On these expeditions, my students learn about complexities involved in conserving the savannah ecosystem of the Ngorongoro-Serengeti; they then join local communities in efforts to combat rainforest destruction; and they plant thousands of tree seedlings that can help reverse deforestation.

Roosevelt students travel into the Tanzanian savannah

Roosevelt students (from left) Olivia Downs, Maggie Dobek, Arielle Nausieda, Sarah Callaghan, Carli Schlaker and Najoua Alioualla travel into the Tanzanian savannah.

Learning should be about success, failure and the unexpected, as well as how to handle such outcomes in academics and in life. In this course, I want students to be aware that travel and fieldwork require flexibility.

Tanzania is a place that operates in a completely different cultural context than many of us understand. I inform my students in the classroom before we leave that they will have to work outside their comfort zone. I ask them to consider that “time” as they know it in the developed world isn’t perceived in the same way where they will be working in Tanzania. I encourage them to accept each day for what it brings.

“Learning should be about success, failure and the unexpected, as well as how to handle such outcomes in academics and in life.”

– Norbert Cordeiro, Associate Professor of Biology

In my experiences, especially growing up in Tanzania, failure and the unexpected are normal. How one perceives these outcomes determines personal and social growth. I believe not knowing what is to come, yet learning to expect the best of every situation, makes for more contentment with an experience and with life in general.

I don’t expect everyone to embrace this “glass half-full” mentality, but I do want my students to think about the concept during their travel and work in the wilds of eastern Africa.

It was therefore surprising to me that one of my former students, Roosevelt alumna Té Monoski, shared thoughts about the transformation that resulted from our first trip to Tanzania in May 2013.

“Our class trip to Tanzania was not just a momentary adventure, it was the experience that I would base future endeavors on for the rest of my life. Our trip forced me out of my comfort zone, and I loved every minute of it. Those few weeks in Tanzania, riding around in our jeep, to this day, remain one of the only instances in my life where every day was completely different from the previous. Every day I was learning and experiencing something totally new and wonderful … from birdcalls and mixed species [bird] flocks to rainforest vegetation and wildlife. It was addicting, and I felt the loss immediately upon returning to Chicago. Taking this trip to Tanzania cemented the way I choose to approach experiences in my life. Take chances, immerse yourself in new things, leave your comfort zone. Feel alive!”

Like almost all my students, Té was interested in understanding other cultures, being respectful of one another, and thinking about how we fit into the larger global environment. She and fellow student Corinna Dampf, along with the BirdLife Tanzania field team, used recorded birdcalls by a rare species known as the drongo to entice birds in the rainforest into hunting flight so that the drongo could catch insects from the birds’ wings.

The data collected studying the impact of the drongo’s habitat was the foundation for publication of a paper in the international peer-reviewed journal Biological Conservation. Their study also set the stage for further evaluation of how human disturbance affects interactions among dependent rainforest species, and the integrity of habitats.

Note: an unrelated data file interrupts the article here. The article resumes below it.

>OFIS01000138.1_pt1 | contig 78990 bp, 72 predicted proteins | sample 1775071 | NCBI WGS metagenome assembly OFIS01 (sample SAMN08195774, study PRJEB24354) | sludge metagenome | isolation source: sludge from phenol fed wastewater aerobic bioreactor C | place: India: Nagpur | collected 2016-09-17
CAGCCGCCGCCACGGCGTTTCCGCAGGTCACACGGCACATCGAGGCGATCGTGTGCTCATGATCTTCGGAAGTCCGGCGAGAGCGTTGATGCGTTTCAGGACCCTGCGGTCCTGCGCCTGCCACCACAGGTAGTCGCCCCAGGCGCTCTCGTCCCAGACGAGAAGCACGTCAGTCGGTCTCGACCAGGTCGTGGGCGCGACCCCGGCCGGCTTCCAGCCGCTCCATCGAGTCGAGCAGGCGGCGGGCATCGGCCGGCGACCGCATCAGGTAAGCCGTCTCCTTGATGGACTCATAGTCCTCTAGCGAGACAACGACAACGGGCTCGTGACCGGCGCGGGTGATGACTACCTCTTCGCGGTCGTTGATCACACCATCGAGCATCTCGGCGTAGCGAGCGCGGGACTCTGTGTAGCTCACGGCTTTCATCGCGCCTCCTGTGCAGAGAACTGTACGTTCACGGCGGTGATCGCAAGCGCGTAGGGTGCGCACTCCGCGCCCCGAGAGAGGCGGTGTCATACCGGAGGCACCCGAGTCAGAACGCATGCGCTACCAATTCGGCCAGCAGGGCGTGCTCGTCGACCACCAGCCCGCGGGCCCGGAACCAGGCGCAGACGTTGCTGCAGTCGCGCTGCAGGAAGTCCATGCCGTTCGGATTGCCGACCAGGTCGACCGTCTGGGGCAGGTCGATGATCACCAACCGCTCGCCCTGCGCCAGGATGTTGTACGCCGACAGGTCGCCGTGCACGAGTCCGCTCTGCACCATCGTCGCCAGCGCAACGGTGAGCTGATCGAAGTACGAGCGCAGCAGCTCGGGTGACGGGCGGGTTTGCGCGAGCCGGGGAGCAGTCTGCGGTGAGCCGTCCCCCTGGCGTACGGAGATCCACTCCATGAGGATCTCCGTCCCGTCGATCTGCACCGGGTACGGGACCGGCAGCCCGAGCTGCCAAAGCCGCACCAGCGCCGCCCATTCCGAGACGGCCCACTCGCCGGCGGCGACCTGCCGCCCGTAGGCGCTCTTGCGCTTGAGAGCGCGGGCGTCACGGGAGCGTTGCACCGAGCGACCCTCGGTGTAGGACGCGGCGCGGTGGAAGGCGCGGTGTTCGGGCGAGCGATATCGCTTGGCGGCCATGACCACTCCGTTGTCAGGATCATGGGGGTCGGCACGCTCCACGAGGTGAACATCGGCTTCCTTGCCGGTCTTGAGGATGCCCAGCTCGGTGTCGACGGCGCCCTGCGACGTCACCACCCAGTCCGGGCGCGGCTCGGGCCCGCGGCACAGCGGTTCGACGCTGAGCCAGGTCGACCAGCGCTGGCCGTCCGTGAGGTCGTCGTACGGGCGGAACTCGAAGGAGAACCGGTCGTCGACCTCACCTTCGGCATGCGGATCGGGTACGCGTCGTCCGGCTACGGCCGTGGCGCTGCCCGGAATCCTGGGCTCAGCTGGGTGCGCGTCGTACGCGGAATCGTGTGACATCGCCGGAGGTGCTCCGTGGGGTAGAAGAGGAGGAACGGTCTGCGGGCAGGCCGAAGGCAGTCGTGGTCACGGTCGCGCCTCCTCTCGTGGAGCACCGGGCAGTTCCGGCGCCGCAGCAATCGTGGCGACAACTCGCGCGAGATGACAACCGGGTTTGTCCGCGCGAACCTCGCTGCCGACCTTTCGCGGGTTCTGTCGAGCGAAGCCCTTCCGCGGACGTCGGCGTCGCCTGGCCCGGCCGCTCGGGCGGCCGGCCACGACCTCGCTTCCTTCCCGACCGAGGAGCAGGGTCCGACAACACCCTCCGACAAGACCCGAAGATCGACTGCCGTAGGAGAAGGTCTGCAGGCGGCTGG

Inquisitive, driven, inspiring — those are traits of the Roosevelt students I know and cherish. When I am with them, they give me energy and desire to keep learning new things and asking new questions. In the classroom prior to the trip, my students learn to become critical thinkers capable of problem solving while developing their projects at home and in executing those projects in the field.

Their projects have included: understanding butterfly diversity in the forest canopy vs. ground vegetation; conducting population censuses of the rare chameleons in farms vs. the rainforest; and identifying and estimating the abundance of animals in disturbed vs. undisturbed rainforest using motion-triggered camera traps.

It is awe-inspiring to see my students engaged. They learn how to work closely with local Tanzanian experts, some who speak limited English, and to eventually arrive at answers to questions their projects pose.

According to May 2016 graduation speaker Najoua Alioualla, the Tanzanian learning experience demands “many skills … such as critical thinking, adaptive learning and application strategies.” She calls it a “holistic approach to learning” that teaches not only conservation biology, but also training and implementation of independent, student-designed field experiments.

In the spring of 2018, I will return to Tanzania with more Roosevelt students. As always, I will make a reconnaissance visit as I did in January to plan, talk to local collaborators and field-test new project ideas. I am excited to work with an excellent team that includes Roosevelt biology professor Kelly Wentz-Hunter, who adds great depth by developing social interactions among students, and Dr. Ndangalasi, whose calmness and exuberance impart his immense passion for plants and all things Tanzanian.

There will be minor obstacles, like the giant tree that fell and temporarily blocked our path. However, I will be just as excited as my students about the upcoming journey, for Roosevelt students are a different breed. They ask insightful questions and are curious, open to new ideas and people, and authentically engaged in learning and activism.

“…Roosevelt students are a different breed. They ask insightful questions and are curious, open to new ideas and people, and authentically engaged in learning and activism.”

– Norbert Cordeiro, Associate Professor of Biology

I hope many will remember the motto hakuna matata when facing obstacles, as it will remind them of the resilience and flexibility they need to live in a world where each day brings the unexpected.

Professor Norbert Cordeiro portraitNorbert Cordeiro is an associate professor of biology at Roosevelt University. His specializations are in tropical conservation biology and ecology, and he serves as an editor for two African journals and one international journal in these fields. His research has focused in his native Tanzania, where he has spent the greater part of the last 27 years studying the ecology and conservation of the globally biodiverse East Usambara Mountains. His fieldwork with Roosevelt students has been possible in part thanks to student scholarships provided by Dr. Stuart Meyer (BS, ’56).